Almighty ever-living God, who consecrated the first fruits of your Apostles by the blood of Saint James, grant, we pray, that your Church may be strengthened by his confession of faith and constantly sustained by his protection. Through our Lord Jesus Christ, your Son, who lives and reigns with you in the unity of the Holy Spirit, one God, for ever and ever.

And December 28 The Holy Innocents, Martyrs, Communion Antiphon:

Behold those redeemed as the first fruits of the human race for God and the Lamb, and who follow the Lamb wherever he goes.

Back to the Solemnity of the Assumption of Mary, we find that the Church also recognizes her at the “first fruit” of Christ. The second reading for the Solemnity of the Assumption is from 1 Cor 15:20-27:

Brothers and sisters: Christ has been raised from the dead, the firstfruits of those who have fallen asleep. For since death came through man, the resurrection of the dead came also through man. For just as in Adam all die, so too in Christ shall all be brought to life, but each one in proper order: Christ the firstfruits; then, at his coming, those who belong to Christ; then comes the end, when he hands over the Kingdom to his God and Father, when he has destroyed every sovereignty and every authority and power. For he must reign until he has put all his enemies under his feet. The last enemy to be destroyed is death, for “he subjected everything under his feet.”

Florence Berger eloquently describes this connection with Our Lady on this feast:

This day, as you know, is the principal and oldest feast of the Virgin. It is the first harvest feast of the year and correctly so, for Mary was a first fruit to be gathered into the Father’s barn. Whatever good men have done, whatever harvest God has reaped, is due in some measure to Mary: for through Mary we have “partaken of the fruit of life”: through Mary “true life flowed out to all.” So when the harvest was ripe Mary became first in time and eternity.

Which has me back to pondering Mary both giving herself as a first fruit, but also offering her first fruits.

These examples of first fruits is not exhaustive. I have actually been pondering this since last year’s feast of the Assumption! I am only scratching the beginning of “first fruits” in the language of our Scripture and Liturgy. In pondering first fruits, there is a both an appreciation of the first fruits given to us, as in Christ and the Holy Spirit, but also a self-examination. Am I giving my best, my finest, my first fruits back to God? And on this feast of Mary, I have both her example of giving herself, the first fruits, to God, but also her help and protection in aiding me to prioritize and give over my first-fruits to Christ.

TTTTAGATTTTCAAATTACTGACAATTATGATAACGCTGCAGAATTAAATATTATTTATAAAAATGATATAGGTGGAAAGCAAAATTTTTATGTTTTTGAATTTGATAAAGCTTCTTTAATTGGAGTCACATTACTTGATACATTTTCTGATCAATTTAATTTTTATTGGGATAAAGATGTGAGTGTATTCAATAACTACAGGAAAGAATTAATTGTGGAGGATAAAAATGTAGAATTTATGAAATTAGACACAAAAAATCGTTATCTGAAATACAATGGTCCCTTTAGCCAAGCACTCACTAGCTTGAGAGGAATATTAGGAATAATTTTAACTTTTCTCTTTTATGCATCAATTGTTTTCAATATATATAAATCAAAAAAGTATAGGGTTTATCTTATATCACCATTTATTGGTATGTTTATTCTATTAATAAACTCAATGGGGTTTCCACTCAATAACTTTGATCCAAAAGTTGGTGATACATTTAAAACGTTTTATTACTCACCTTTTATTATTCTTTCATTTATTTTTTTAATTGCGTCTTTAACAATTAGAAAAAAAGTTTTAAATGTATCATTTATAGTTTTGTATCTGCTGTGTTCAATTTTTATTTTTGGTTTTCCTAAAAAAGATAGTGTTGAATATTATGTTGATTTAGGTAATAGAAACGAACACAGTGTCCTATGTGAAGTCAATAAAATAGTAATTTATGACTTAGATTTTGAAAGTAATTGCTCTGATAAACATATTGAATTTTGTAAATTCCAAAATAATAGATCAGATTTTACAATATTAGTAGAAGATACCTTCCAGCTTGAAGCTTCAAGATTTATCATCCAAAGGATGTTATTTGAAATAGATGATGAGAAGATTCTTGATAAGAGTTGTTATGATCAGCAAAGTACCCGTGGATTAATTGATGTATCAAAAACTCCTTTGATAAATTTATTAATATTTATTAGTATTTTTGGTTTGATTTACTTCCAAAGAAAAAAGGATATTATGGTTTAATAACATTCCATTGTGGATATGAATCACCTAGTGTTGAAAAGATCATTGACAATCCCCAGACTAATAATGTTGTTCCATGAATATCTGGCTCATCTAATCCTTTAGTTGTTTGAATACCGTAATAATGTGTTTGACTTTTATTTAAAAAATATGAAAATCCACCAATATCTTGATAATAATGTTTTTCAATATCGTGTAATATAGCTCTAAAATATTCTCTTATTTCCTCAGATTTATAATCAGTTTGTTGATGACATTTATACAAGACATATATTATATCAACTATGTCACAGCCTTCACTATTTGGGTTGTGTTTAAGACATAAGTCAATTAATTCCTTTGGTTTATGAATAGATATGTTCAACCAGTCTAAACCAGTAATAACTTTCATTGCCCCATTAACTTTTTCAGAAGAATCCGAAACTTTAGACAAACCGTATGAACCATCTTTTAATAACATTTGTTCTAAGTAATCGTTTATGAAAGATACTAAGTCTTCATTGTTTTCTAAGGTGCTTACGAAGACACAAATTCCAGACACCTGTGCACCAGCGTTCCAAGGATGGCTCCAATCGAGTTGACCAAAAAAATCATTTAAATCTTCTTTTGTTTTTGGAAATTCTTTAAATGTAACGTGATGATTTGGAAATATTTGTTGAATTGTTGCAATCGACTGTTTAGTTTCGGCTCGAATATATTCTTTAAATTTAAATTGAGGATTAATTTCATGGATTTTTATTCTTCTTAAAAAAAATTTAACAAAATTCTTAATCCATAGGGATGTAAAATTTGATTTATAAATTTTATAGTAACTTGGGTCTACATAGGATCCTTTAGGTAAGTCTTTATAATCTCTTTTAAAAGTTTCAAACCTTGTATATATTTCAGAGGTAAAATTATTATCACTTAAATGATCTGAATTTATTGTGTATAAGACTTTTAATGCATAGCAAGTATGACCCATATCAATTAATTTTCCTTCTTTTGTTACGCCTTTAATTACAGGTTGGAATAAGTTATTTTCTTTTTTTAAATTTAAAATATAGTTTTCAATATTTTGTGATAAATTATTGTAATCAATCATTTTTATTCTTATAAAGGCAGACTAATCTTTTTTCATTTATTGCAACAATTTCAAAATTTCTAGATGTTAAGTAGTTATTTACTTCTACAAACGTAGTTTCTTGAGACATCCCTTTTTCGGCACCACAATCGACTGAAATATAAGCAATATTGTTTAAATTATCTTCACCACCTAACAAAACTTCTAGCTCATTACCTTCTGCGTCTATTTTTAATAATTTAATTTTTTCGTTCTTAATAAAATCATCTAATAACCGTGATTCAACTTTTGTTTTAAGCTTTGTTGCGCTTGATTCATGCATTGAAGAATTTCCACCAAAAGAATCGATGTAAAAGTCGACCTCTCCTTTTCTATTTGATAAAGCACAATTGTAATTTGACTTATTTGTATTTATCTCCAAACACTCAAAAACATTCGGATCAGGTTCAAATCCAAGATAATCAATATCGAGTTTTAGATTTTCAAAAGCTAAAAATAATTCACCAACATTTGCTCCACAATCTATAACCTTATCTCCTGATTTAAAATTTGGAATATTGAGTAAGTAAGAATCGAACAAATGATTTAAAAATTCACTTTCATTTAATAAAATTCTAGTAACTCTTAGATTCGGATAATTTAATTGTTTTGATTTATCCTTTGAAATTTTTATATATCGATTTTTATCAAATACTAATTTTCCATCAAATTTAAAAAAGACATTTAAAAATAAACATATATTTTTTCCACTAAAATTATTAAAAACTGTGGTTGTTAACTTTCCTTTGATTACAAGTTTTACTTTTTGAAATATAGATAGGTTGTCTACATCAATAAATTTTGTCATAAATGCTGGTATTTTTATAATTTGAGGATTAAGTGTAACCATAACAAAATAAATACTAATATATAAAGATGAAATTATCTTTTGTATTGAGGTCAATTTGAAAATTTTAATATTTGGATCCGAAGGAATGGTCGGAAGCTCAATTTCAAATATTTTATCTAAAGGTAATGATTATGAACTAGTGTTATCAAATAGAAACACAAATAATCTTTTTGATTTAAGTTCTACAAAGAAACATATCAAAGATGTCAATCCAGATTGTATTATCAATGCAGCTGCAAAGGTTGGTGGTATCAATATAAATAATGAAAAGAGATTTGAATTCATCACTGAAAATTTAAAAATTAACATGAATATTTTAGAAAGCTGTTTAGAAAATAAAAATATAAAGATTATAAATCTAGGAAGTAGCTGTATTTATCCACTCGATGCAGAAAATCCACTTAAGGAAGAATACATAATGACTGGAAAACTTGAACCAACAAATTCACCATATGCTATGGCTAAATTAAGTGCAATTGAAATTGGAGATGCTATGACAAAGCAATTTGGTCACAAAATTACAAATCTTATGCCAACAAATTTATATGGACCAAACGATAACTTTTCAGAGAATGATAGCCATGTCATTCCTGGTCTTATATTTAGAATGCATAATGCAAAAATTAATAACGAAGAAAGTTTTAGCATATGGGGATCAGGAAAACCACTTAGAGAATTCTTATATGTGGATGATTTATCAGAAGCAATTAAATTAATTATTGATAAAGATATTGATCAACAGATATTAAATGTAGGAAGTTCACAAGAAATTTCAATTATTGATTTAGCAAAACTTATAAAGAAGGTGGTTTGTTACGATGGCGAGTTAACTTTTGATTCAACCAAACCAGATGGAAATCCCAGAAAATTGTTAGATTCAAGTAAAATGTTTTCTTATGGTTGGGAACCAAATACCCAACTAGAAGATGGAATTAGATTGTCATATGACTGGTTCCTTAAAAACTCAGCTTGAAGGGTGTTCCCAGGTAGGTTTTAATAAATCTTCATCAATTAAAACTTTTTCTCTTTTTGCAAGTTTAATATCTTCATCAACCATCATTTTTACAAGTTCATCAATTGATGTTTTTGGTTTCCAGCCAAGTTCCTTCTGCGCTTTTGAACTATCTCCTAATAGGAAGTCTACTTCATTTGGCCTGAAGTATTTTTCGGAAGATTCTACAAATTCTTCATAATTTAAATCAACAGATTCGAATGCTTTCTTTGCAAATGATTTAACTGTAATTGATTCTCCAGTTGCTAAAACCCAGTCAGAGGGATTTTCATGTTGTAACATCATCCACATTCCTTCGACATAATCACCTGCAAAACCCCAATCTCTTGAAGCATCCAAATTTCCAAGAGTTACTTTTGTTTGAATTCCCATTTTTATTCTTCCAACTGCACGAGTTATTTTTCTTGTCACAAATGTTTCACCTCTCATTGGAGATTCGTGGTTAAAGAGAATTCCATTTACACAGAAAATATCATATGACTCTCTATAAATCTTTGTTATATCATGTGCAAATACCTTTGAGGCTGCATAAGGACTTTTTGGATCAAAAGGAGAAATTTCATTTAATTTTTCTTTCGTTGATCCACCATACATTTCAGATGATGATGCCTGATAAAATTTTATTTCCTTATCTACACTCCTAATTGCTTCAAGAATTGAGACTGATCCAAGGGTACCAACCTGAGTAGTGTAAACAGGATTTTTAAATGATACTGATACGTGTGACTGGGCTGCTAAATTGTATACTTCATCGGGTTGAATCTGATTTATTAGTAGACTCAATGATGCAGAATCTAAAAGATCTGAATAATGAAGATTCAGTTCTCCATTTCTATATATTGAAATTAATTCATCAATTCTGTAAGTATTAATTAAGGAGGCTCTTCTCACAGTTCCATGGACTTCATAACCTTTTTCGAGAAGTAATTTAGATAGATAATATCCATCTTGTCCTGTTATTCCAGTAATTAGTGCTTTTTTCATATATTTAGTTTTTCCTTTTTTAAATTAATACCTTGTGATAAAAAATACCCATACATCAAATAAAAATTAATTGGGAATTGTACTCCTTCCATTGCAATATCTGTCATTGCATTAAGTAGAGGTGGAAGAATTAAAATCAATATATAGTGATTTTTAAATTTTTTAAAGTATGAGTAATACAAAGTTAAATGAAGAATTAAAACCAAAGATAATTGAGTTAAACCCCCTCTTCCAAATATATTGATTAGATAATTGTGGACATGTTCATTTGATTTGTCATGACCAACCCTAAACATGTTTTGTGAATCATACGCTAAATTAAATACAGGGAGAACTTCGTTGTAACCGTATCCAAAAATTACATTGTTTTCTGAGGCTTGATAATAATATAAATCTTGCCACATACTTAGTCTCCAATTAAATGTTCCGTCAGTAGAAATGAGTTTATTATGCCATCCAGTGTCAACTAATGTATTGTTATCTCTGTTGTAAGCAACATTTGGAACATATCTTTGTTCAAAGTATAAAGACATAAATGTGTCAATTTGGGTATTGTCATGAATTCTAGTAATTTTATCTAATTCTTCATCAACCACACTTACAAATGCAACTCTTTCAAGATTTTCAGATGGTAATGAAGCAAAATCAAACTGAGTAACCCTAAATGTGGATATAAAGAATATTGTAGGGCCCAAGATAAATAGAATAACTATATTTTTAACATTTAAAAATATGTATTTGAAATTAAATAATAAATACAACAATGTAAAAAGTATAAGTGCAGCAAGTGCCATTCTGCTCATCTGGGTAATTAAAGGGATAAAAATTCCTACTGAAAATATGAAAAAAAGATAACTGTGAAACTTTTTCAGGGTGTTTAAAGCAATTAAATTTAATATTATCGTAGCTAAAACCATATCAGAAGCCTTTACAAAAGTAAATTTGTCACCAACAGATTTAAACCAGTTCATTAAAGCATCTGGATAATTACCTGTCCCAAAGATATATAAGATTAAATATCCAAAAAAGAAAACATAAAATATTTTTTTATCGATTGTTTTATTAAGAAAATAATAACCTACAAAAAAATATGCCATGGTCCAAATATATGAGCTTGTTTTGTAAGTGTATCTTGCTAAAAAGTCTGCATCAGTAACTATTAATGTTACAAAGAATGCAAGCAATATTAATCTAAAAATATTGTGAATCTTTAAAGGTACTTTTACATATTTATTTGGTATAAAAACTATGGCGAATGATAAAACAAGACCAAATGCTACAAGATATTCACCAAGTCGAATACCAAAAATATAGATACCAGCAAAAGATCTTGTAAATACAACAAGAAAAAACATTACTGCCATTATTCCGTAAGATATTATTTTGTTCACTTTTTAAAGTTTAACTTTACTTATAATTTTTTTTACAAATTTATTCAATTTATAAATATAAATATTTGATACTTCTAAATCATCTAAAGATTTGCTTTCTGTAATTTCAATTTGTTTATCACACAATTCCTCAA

Pondering the First Fruits of the Assumption and More (2)

Jennifer Gregory Miller is an experienced homemaker, mother, CGS catechist and authority on living the liturgical year, or liturgical living. She is the primary developer of CatholicCulture.org’s liturgical year section. See full bio.

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FAQs

What is the doctrine of the Assumption? ›

Assumption, in Eastern Orthodox and Roman Catholic theology, the notion or (in Roman Catholicism) the doctrine that Mary, the mother of Jesus, was taken (assumed) into heaven, body and soul, following the end of her life on Earth.

Is Mary in Heaven? ›

The Catholic faith states, as a dogma, that Mary was assumed into heaven and is with Jesus Christ, her divine son. Mary should be called Queen, not only because of her Divine Motherhood of Jesus Christ, but also because God has willed her to have an exceptional role in the work of eternal salvation.

What is the origin of assumption? ›